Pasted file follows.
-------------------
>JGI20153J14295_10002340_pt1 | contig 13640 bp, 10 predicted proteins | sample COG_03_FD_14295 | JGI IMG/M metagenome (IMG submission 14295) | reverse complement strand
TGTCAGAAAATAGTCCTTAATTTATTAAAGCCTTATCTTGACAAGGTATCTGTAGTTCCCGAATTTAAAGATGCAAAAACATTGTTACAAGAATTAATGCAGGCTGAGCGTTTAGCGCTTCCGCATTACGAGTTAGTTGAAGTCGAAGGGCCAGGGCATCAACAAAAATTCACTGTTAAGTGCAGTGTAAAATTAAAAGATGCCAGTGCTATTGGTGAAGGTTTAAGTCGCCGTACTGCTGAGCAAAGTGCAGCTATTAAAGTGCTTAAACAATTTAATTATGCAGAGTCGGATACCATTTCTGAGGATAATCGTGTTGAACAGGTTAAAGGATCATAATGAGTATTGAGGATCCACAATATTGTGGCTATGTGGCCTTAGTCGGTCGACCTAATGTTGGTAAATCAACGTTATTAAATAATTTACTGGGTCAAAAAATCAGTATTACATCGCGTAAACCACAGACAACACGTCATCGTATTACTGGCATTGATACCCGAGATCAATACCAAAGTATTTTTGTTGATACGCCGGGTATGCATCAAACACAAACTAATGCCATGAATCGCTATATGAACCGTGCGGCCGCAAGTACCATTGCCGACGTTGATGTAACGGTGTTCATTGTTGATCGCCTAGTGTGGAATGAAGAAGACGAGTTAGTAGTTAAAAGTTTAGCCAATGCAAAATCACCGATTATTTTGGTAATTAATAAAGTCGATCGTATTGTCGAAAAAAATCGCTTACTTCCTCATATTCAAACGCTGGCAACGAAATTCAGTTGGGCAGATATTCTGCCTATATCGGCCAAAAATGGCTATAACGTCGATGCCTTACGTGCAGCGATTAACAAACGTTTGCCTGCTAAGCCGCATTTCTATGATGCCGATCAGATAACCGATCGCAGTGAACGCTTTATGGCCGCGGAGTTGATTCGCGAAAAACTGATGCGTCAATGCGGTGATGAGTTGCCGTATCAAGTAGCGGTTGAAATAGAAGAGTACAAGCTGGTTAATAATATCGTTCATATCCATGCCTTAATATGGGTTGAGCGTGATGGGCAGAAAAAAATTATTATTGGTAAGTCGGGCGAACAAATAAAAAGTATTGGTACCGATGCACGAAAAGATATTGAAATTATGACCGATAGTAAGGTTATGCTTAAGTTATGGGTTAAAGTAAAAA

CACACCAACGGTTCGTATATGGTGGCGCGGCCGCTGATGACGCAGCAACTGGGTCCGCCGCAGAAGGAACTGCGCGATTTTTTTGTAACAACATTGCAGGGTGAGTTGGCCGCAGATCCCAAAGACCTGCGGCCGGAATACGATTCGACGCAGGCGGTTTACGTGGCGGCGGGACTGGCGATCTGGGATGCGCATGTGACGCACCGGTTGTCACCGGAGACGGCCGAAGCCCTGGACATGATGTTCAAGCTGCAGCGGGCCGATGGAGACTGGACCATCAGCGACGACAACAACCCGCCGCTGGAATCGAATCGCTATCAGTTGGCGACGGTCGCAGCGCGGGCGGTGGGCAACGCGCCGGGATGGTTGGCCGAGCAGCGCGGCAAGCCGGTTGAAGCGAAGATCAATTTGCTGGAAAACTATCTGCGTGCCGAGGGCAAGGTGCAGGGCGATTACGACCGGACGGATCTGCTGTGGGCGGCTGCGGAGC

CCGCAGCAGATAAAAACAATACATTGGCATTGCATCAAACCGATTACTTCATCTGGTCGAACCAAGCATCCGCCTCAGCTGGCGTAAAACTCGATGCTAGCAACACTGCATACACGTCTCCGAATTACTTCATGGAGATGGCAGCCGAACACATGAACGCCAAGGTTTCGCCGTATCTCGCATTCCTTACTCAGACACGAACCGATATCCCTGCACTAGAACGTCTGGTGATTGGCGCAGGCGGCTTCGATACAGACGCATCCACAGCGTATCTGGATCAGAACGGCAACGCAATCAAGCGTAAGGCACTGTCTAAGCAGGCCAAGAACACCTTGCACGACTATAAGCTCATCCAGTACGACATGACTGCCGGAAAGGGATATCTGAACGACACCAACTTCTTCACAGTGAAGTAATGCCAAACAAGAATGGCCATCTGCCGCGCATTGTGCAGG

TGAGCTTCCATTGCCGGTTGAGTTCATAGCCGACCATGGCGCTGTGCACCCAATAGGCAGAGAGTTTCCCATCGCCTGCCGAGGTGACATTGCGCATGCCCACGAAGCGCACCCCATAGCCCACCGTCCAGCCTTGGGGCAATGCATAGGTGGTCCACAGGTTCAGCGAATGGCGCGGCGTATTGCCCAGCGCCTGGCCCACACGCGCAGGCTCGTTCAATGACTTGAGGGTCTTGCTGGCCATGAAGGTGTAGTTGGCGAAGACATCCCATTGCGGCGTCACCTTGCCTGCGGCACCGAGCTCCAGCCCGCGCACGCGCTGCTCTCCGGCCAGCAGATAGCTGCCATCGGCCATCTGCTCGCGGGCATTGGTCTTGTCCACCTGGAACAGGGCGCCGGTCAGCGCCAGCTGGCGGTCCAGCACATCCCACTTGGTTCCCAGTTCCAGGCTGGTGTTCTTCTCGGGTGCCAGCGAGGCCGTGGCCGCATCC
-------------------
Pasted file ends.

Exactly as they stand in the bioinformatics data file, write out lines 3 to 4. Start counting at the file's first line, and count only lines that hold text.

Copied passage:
CACACCAACGGTTCGTATATGGTGGCGCGGCCGCTGATGACGCAGCAACTGGGTCCGCCGCAGAAGGAACTGCGCGATTTTTTTGTAACAACATTGCAGGGTGAGTTGGCCGCAGATCCCAAAGACCTGCGGCCGGAATACGATTCGACGCAGGCGGTTTACGTGGCGGCGGGACTGGCGATCTGGGATGCGCATGTGACGCACCGGTTGTCACCGGAGACGGCCGAAGCCCTGGACATGATGTTCAAGCTGCAGCGGGCCGATGGAGACTGGACCATCAGCGACGACAACAACCCGCCGCTGGAATCGAATCGCTATCAGTTGGCGACGGTCGCAGCGCGGGCGGTGGGCAACGCGCCGGGATGGTTGGCCGAGCAGCGCGGCAAGCCGGTTGAAGCGAAGATCAATTTGCTGGAAAACTATCTGCGTGCCGAGGGCAAGGTGCAGGGCGATTACGACCGGACGGATCTGCTGTGGGCGGCTGCGGAGC

CCGCAGCAGATAAAAACAATACATTGGCATTGCATCAAACCGATTACTTCATCTGGTCGAACCAAGCATCCGCCTCAGCTGGCGTAAAACTCGATGCTAGCAACACTGCATACACGTCTCCGAATTACTTCATGGAGATGGCAGCCGAACACATGAACGCCAAGGTTTCGCCGTATCTCGCATTCCTTACTCAGACACGAACCGATATCCCTGCACTAGAACGTCTGGTGATTGGCGCAGGCGGCTTCGATACAGACGCATCCACAGCGTATCTGGATCAGAACGGCAACGCAATCAAGCGTAAGGCACTGTCTAAGCAGGCCAAGAACACCTTGCACGACTATAAGCTCATCCAGTACGACATGACTGCCGGAAAGGGATATCTGAACGACACCAACTTCTTCACAGTGAAGTAATGCCAAACAAGAATGGCCATCTGCCGCGCATTGTGCAGG